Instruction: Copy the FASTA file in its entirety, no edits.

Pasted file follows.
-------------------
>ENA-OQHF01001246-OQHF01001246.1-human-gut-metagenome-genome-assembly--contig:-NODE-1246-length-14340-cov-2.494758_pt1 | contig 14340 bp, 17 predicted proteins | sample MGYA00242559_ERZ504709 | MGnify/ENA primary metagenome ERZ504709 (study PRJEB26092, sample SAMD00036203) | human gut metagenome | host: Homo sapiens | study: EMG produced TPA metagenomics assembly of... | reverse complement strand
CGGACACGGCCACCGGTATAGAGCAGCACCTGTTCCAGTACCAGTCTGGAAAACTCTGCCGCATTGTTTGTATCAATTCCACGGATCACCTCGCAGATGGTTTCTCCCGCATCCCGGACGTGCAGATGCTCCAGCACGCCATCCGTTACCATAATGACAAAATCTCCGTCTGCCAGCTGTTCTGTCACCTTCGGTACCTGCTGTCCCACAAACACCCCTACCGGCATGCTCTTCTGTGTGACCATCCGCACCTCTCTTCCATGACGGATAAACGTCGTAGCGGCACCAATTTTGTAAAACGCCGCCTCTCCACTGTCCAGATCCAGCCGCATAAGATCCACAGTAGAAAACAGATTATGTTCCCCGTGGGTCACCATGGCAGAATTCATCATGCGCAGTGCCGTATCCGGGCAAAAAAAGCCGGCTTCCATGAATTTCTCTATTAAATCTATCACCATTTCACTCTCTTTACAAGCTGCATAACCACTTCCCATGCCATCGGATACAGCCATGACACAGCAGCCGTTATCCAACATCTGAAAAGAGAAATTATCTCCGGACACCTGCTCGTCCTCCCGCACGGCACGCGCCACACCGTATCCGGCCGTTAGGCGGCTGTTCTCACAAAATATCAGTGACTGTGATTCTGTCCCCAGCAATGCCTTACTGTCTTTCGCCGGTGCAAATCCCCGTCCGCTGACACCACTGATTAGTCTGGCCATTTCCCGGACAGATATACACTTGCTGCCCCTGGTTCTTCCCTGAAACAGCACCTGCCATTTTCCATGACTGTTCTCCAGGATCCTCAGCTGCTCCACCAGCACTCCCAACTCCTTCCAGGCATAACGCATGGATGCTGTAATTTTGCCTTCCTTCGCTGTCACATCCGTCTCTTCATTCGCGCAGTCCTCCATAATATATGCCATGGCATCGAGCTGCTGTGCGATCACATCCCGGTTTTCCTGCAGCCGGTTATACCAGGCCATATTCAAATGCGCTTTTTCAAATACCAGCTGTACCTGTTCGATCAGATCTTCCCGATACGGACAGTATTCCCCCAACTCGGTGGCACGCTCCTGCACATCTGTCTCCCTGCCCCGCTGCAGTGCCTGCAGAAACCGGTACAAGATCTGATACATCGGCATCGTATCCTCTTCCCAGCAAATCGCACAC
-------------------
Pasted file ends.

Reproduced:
>ENA-OQHF01001246-OQHF01001246.1-human-gut-metagenome-genome-assembly--contig:-NODE-1246-length-14340-cov-2.494758_pt1 | contig 14340 bp, 17 predicted proteins | sample MGYA00242559_ERZ504709 | MGnify/ENA primary metagenome ERZ504709 (study PRJEB26092, sample SAMD00036203) | human gut metagenome | host: Homo sapiens | study: EMG produced TPA metagenomics assembly of... | reverse complement strand
CGGACACGGCCACCGGTATAGAGCAGCACCTGTTCCAGTACCAGTCTGGAAAACTCTGCCGCATTGTTTGTATCAATTCCACGGATCACCTCGCAGATGGTTTCTCCCGCATCCCGGACGTGCAGATGCTCCAGCACGCCATCCGTTACCATAATGACAAAATCTCCGTCTGCCAGCTGTTCTGTCACCTTCGGTACCTGCTGTCCCACAAACACCCCTACCGGCATGCTCTTCTGTGTGACCATCCGCACCTCTCTTCCATGACGGATAAACGTCGTAGCGGCACCAATTTTGTAAAACGCCGCCTCTCCACTGTCCAGATCCAGCCGCATAAGATCCACAGTAGAAAACAGATTATGTTCCCCGTGGGTCACCATGGCAGAATTCATCATGCGCAGTGCCGTATCCGGGCAAAAAAAGCCGGCTTCCATGAATTTCTCTATTAAATCTATCACCATTTCACTCTCTTTACAAGCTGCATAACCACTTCCCATGCCATCGGATACAGCCATGACACAGCAGCCGTTATCCAACATCTGAAAAGAGAAATTATCTCCGGACACCTGCTCGTCCTCCCGCACGGCACGCGCCACACCGTATCCGGCCGTTAGGCGGCTGTTCTCACAAAATATCAGTGACTGTGATTCTGTCCCCAGCAATGCCTTACTGTCTTTCGCCGGTGCAAATCCCCGTCCGCTGACACCACTGATTAGTCTGGCCATTTCCCGGACAGATATACACTTGCTGCCCCTGGTTCTTCCCTGAAACAGCACCTGCCATTTTCCATGACTGTTCTCCAGGATCCTCAGCTGCTCCACCAGCACTCCCAACTCCTTCCAGGCATAACGCATGGATGCTGTAATTTTGCCTTCCTTCGCTGTCACATCCGTCTCTTCATTCGCGCAGTCCTCCATAATATATGCCATGGCATCGAGCTGCTGTGCGATCACATCCCGGTTTTCCTGCAGCCGGTTATACCAGGCCATATTCAAATGCGCTTTTTCAAATACCAGCTGTACCTGTTCGATCAGATCTTCCCGATACGGACAGTATTCCCCCAACTCGGTGGCACGCTCCTGCACATCTGTCTCCCTGCCCCGCTGCAGTGCCTGCAGAAACCGGTACAAGATCTGATACATCGGCATCGTATCCTCTTCCCAGCAAATCGCACAC